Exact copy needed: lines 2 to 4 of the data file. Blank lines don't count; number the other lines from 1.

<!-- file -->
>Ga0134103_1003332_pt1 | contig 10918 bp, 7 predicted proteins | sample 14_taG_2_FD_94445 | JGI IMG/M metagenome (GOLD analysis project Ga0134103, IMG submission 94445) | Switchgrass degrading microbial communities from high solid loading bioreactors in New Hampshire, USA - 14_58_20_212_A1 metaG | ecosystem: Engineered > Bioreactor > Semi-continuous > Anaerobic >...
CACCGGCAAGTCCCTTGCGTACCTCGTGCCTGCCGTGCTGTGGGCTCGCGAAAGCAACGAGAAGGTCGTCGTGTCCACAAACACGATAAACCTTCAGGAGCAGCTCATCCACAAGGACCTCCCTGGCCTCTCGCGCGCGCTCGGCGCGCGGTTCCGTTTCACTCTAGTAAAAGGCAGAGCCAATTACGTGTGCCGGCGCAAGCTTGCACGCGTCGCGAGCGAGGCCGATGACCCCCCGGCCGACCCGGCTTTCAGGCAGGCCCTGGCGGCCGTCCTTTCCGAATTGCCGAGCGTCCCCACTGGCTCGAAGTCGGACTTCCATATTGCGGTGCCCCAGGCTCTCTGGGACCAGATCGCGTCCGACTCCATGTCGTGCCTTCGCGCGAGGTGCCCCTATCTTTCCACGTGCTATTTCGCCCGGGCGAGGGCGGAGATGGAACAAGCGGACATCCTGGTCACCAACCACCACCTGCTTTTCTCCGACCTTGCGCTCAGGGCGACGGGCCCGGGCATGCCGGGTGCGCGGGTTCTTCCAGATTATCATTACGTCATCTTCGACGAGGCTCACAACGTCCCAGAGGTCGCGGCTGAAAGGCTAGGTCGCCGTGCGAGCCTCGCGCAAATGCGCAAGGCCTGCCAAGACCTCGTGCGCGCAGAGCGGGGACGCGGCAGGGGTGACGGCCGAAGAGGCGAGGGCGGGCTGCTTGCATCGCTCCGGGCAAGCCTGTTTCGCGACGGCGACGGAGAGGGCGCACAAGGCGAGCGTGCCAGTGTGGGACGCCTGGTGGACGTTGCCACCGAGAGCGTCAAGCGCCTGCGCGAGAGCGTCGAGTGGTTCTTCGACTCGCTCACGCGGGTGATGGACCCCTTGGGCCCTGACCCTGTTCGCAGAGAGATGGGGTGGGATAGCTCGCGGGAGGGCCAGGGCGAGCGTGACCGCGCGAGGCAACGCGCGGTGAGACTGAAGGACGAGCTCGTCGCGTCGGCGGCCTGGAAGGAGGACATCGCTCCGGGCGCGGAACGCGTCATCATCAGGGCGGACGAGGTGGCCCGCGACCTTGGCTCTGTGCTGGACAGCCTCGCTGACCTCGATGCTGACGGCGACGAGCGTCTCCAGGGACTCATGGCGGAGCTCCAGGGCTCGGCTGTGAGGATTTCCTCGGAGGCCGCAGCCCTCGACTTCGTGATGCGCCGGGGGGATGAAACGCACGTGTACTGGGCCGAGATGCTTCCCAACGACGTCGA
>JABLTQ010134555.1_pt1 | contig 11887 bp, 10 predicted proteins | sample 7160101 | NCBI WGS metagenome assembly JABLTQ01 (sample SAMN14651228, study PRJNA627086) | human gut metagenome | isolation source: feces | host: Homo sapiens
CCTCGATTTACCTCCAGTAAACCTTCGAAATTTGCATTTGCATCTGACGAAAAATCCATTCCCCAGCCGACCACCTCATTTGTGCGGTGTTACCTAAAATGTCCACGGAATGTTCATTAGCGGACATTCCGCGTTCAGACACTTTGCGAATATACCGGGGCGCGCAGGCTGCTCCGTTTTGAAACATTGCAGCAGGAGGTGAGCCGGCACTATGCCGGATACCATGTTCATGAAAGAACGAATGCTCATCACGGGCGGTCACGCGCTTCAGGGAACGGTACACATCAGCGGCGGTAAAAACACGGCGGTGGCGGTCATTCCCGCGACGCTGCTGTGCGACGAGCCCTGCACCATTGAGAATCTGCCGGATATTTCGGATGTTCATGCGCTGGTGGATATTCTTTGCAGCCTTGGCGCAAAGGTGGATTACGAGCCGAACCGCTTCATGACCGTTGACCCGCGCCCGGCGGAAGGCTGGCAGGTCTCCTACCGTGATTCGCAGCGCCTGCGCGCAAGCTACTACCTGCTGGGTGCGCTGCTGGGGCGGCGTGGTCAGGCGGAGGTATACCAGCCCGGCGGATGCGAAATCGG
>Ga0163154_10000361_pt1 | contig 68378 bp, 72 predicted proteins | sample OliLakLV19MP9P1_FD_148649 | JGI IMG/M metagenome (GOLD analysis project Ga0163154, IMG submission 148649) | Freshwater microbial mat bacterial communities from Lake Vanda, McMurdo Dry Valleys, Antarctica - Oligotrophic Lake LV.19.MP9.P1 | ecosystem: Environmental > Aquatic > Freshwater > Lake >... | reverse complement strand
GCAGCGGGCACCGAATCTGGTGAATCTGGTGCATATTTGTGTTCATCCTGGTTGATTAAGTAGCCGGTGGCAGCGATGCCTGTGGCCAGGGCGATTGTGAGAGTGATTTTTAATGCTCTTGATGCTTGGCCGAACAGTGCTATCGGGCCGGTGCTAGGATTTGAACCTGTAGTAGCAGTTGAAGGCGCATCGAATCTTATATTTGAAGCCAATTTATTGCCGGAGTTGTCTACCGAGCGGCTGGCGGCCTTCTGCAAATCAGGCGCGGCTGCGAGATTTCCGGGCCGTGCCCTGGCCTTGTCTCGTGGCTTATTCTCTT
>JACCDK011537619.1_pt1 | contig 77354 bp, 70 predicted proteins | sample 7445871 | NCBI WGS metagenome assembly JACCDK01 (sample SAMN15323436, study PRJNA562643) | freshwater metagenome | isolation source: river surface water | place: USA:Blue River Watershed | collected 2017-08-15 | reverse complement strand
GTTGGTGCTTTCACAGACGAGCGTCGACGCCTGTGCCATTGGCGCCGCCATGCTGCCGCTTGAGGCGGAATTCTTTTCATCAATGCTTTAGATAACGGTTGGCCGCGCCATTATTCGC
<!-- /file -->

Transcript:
CACCGGCAAGTCCCTTGCGTACCTCGTGCCTGCCGTGCTGTGGGCTCGCGAAAGCAACGAGAAGGTCGTCGTGTCCACAAACACGATAAACCTTCAGGAGCAGCTCATCCACAAGGACCTCCCTGGCCTCTCGCGCGCGCTCGGCGCGCGGTTCCGTTTCACTCTAGTAAAAGGCAGAGCCAATTACGTGTGCCGGCGCAAGCTTGCACGCGTCGCGAGCGAGGCCGATGACCCCCCGGCCGACCCGGCTTTCAGGCAGGCCCTGGCGGCCGTCCTTTCCGAATTGCCGAGCGTCCCCACTGGCTCGAAGTCGGACTTCCATATTGCGGTGCCCCAGGCTCTCTGGGACCAGATCGCGTCCGACTCCATGTCGTGCCTTCGCGCGAGGTGCCCCTATCTTTCCACGTGCTATTTCGCCCGGGCGAGGGCGGAGATGGAACAAGCGGACATCCTGGTCACCAACCACCACCTGCTTTTCTCCGACCTTGCGCTCAGGGCGACGGGCCCGGGCATGCCGGGTGCGCGGGTTCTTCCAGATTATCATTACGTCATCTTCGACGAGGCTCACAACGTCCCAGAGGTCGCGGCTGAAAGGCTAGGTCGCCGTGCGAGCCTCGCGCAAATGCGCAAGGCCTGCCAAGACCTCGTGCGCGCAGAGCGGGGACGCGGCAGGGGTGACGGCCGAAGAGGCGAGGGCGGGCTGCTTGCATCGCTCCGGGCAAGCCTGTTTCGCGACGGCGACGGAGAGGGCGCACAAGGCGAGCGTGCCAGTGTGGGACGCCTGGTGGACGTTGCCACCGAGAGCGTCAAGCGCCTGCGCGAGAGCGTCGAGTGGTTCTTCGACTCGCTCACGCGGGTGATGGACCCCTTGGGCCCTGACCCTGTTCGCAGAGAGATGGGGTGGGATAGCTCGCGGGAGGGCCAGGGCGAGCGTGACCGCGCGAGGCAACGCGCGGTGAGACTGAAGGACGAGCTCGTCGCGTCGGCGGCCTGGAAGGAGGACATCGCTCCGGGCGCGGAACGCGTCATCATCAGGGCGGACGAGGTGGCCCGCGACCTTGGCTCTGTGCTGGACAGCCTCGCTGACCTCGATGCTGACGGCGACGAGCGTCTCCAGGGACTCATGGCGGAGCTCCAGGGCTCGGCTGTGAGGATTTCCTCGGAGGCCGCAGCCCTCGACTTCGTGATGCGCCGGGGGGATGAAACGCACGTGTACTGGGCCGAGATGCTTCCCAACGACGTCGA
>JABLTQ010134555.1_pt1 | contig 11887 bp, 10 predicted proteins | sample 7160101 | NCBI WGS metagenome assembly JABLTQ01 (sample SAMN14651228, study PRJNA627086) | human gut metagenome | isolation source: feces | host: Homo sapiens
CCTCGATTTACCTCCAGTAAACCTTCGAAATTTGCATTTGCATCTGACGAAAAATCCATTCCCCAGCCGACCACCTCATTTGTGCGGTGTTACCTAAAATGTCCACGGAATGTTCATTAGCGGACATTCCGCGTTCAGACACTTTGCGAATATACCGGGGCGCGCAGGCTGCTCCGTTTTGAAACATTGCAGCAGGAGGTGAGCCGGCACTATGCCGGATACCATGTTCATGAAAGAACGAATGCTCATCACGGGCGGTCACGCGCTTCAGGGAACGGTACACATCAGCGGCGGTAAAAACACGGCGGTGGCGGTCATTCCCGCGACGCTGCTGTGCGACGAGCCCTGCACCATTGAGAATCTGCCGGATATTTCGGATGTTCATGCGCTGGTGGATATTCTTTGCAGCCTTGGCGCAAAGGTGGATTACGAGCCGAACCGCTTCATGACCGTTGACCCGCGCCCGGCGGAAGGCTGGCAGGTCTCCTACCGTGATTCGCAGCGCCTGCGCGCAAGCTACTACCTGCTGGGTGCGCTGCTGGGGCGGCGTGGTCAGGCGGAGGTATACCAGCCCGGCGGATGCGAAATCGG